Olympus isn’t the only camera manufacturer finding ways to cut costs by getting rid of their low-end camera offerings. Tokyo-based Fujifilm is expected to dramatically slim down their compact camera line by fifty percent in the near future.
The move will mean the end of Fujifilm’s low-end compact offerings thanks to less-than-impressive profit margins and the rise of ubiquitous mobile phone cameras.
Instead, Fujifilm hopes to focus on their higher-end offerings, such as the X series, which are doing relatively well and yield higher profit margins. In fact, the company says that it’s “extremely pleased” with public enthusiasm for higher-end models like the X series.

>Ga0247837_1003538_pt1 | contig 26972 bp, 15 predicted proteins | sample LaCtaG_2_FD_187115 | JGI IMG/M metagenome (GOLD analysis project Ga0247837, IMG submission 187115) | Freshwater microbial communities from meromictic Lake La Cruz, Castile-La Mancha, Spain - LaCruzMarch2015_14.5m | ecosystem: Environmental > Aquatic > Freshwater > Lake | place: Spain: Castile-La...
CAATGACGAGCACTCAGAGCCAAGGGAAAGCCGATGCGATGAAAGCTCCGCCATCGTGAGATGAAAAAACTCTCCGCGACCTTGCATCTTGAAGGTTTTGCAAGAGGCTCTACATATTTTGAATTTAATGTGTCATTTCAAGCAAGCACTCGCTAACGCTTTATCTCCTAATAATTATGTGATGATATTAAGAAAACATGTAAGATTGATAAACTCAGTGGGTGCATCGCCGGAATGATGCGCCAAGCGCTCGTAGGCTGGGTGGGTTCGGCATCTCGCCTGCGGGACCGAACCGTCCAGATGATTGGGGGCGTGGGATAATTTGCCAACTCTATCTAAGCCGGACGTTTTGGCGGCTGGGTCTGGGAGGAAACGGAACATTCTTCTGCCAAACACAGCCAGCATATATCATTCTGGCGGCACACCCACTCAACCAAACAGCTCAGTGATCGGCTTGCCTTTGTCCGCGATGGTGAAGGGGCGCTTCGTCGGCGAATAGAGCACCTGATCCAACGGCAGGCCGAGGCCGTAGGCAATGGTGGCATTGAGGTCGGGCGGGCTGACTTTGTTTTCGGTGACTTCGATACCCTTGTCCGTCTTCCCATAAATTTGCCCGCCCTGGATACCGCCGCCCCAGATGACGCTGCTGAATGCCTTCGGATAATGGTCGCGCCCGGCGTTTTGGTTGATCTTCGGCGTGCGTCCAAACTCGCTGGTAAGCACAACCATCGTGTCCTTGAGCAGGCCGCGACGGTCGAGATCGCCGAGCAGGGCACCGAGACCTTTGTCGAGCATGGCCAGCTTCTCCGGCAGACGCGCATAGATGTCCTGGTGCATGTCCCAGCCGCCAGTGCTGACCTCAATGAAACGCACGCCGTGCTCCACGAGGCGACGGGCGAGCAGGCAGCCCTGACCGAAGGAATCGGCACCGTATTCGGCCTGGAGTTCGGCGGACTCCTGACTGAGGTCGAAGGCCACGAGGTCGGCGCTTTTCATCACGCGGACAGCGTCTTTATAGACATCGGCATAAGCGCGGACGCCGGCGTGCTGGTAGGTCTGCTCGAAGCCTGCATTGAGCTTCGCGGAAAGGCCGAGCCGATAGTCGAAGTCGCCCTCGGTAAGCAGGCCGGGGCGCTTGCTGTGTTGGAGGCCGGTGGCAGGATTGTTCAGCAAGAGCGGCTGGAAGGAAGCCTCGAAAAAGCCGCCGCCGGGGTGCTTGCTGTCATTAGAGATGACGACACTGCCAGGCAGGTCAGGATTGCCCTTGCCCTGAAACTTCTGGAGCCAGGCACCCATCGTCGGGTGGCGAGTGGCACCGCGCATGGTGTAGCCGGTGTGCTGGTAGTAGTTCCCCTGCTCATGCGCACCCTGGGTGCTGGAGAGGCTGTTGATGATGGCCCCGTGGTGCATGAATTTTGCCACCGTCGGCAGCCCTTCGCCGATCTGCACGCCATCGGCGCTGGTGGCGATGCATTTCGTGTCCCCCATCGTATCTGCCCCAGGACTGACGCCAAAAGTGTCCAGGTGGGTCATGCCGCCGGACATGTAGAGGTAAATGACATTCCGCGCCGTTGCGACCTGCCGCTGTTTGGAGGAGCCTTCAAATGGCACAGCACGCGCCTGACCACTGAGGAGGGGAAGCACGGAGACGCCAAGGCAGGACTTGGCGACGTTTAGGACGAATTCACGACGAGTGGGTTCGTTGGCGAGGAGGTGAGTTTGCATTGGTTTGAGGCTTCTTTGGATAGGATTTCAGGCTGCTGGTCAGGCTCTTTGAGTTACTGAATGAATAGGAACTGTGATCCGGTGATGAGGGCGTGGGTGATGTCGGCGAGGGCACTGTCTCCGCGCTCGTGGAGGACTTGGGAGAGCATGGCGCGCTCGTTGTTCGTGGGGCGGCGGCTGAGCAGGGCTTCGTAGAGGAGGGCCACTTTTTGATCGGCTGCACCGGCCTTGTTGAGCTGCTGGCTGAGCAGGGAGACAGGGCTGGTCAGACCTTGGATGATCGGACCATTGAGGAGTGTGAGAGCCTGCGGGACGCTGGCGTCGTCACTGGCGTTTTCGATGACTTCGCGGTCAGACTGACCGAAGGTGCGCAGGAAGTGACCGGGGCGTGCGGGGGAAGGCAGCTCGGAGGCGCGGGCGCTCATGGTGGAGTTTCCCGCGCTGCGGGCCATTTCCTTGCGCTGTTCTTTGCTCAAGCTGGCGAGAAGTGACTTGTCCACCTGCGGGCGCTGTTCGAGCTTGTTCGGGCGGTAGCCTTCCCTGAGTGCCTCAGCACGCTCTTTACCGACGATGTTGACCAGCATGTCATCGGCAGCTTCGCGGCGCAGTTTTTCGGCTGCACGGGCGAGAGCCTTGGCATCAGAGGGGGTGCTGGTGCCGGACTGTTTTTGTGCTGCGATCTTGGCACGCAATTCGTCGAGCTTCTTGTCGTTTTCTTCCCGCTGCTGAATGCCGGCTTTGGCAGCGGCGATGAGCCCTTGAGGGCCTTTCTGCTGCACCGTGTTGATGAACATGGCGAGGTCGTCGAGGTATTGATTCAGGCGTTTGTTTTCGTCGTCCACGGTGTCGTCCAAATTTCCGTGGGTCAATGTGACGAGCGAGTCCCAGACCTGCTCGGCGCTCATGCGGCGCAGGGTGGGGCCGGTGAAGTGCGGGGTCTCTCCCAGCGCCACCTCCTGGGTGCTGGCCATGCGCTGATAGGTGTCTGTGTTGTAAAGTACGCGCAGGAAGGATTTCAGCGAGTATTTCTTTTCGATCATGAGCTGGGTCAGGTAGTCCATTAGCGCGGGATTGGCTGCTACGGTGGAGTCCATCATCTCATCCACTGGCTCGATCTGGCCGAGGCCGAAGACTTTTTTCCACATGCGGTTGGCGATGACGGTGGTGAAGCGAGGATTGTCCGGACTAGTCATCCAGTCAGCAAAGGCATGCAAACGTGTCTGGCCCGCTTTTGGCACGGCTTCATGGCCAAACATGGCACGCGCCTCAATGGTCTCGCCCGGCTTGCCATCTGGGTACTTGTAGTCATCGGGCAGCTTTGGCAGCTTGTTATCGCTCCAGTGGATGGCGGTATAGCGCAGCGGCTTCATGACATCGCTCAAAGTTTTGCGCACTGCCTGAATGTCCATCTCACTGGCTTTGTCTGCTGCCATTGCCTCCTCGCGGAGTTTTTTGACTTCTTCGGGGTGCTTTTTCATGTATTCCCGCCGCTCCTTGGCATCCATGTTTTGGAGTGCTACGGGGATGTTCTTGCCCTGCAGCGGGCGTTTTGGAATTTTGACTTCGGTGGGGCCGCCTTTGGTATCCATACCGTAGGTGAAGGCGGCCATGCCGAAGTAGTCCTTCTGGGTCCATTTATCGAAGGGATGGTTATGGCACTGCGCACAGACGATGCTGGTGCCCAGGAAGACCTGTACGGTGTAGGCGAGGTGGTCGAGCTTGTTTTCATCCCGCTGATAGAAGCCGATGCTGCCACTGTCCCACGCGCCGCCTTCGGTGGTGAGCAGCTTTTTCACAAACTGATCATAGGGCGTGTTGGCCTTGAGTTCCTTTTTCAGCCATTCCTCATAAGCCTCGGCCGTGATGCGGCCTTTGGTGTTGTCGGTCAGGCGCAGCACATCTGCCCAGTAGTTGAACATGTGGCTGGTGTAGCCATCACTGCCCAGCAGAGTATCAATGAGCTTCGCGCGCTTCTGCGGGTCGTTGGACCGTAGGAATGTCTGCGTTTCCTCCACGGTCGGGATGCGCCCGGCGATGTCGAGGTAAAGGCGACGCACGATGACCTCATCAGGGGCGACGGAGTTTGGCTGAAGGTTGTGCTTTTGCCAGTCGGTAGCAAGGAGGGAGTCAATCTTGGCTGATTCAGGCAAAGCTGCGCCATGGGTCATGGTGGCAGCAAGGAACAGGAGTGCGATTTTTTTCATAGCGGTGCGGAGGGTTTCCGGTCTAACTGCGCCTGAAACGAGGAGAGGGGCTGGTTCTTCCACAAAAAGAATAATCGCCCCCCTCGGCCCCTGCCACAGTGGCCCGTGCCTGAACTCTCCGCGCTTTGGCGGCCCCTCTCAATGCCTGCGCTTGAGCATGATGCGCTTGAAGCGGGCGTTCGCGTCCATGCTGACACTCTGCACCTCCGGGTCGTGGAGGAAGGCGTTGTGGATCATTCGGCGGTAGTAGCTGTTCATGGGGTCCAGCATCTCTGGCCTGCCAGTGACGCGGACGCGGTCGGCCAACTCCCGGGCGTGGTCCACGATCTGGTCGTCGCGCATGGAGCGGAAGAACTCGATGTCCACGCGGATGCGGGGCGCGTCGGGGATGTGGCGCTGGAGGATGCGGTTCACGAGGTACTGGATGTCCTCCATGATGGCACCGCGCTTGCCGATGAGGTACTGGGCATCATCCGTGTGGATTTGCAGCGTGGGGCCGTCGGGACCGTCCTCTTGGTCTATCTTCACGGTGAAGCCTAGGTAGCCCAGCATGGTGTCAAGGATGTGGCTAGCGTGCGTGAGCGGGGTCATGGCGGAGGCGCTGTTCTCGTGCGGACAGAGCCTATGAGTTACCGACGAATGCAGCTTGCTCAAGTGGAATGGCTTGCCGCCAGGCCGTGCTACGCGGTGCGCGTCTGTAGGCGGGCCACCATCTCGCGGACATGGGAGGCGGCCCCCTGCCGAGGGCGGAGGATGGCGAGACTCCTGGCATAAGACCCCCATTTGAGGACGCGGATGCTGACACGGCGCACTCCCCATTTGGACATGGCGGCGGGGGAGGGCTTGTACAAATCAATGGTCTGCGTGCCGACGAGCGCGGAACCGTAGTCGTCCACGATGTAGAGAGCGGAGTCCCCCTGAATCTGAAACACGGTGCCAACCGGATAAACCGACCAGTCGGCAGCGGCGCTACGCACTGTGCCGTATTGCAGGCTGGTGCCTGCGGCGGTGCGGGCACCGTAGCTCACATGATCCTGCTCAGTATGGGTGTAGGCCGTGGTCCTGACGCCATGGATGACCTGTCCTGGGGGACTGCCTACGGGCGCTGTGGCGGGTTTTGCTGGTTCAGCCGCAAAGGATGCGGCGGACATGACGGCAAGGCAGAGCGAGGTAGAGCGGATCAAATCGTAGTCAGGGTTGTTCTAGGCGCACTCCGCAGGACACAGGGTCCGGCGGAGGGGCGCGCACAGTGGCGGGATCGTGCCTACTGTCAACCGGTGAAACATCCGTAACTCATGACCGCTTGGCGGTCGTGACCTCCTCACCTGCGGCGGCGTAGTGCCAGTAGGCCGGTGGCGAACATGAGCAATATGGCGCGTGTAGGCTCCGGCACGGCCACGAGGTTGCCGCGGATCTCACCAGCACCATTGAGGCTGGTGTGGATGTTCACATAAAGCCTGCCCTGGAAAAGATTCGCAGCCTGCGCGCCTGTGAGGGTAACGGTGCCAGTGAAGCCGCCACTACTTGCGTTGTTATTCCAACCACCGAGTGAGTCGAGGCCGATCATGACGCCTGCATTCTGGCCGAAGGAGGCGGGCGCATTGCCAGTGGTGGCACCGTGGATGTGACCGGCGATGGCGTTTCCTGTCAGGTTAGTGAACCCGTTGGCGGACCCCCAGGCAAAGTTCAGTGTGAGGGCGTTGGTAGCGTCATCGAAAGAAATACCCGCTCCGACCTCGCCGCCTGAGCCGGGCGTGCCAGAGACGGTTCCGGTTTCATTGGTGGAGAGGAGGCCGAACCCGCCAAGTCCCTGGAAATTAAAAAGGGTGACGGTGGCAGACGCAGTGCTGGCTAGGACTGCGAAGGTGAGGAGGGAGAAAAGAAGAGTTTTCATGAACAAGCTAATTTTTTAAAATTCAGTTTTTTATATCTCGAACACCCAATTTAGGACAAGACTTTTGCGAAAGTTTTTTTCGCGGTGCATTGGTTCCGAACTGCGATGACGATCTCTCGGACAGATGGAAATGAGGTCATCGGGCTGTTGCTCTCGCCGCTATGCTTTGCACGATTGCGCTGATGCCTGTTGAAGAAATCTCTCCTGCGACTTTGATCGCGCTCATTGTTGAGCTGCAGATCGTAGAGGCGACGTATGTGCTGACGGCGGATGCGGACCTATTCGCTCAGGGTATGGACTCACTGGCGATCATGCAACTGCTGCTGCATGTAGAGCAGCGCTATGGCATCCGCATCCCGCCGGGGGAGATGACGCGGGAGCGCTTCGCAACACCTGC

“We are overwhelmed by the positive reaction from photographers to the introduction of models like the X-E1, X100s, X20 and the lens line-up,” said Adrian Clarke, Fujifilm Europe senior vice president, in a statement to Amateur Photographer. “Although we enjoy the compact market, it’s fantastic for Fuji to get back to ‘real’ photography.”
The company is also considering assembling cameras in a factory in the Philippines that is already being use to manufacture optics in hopes of increasing manufacturing efficiency. It is unclear whether or not the slimming down of Fujifilm’s compact camera line will affect any of the 80,000-or-so individuals employed by the company.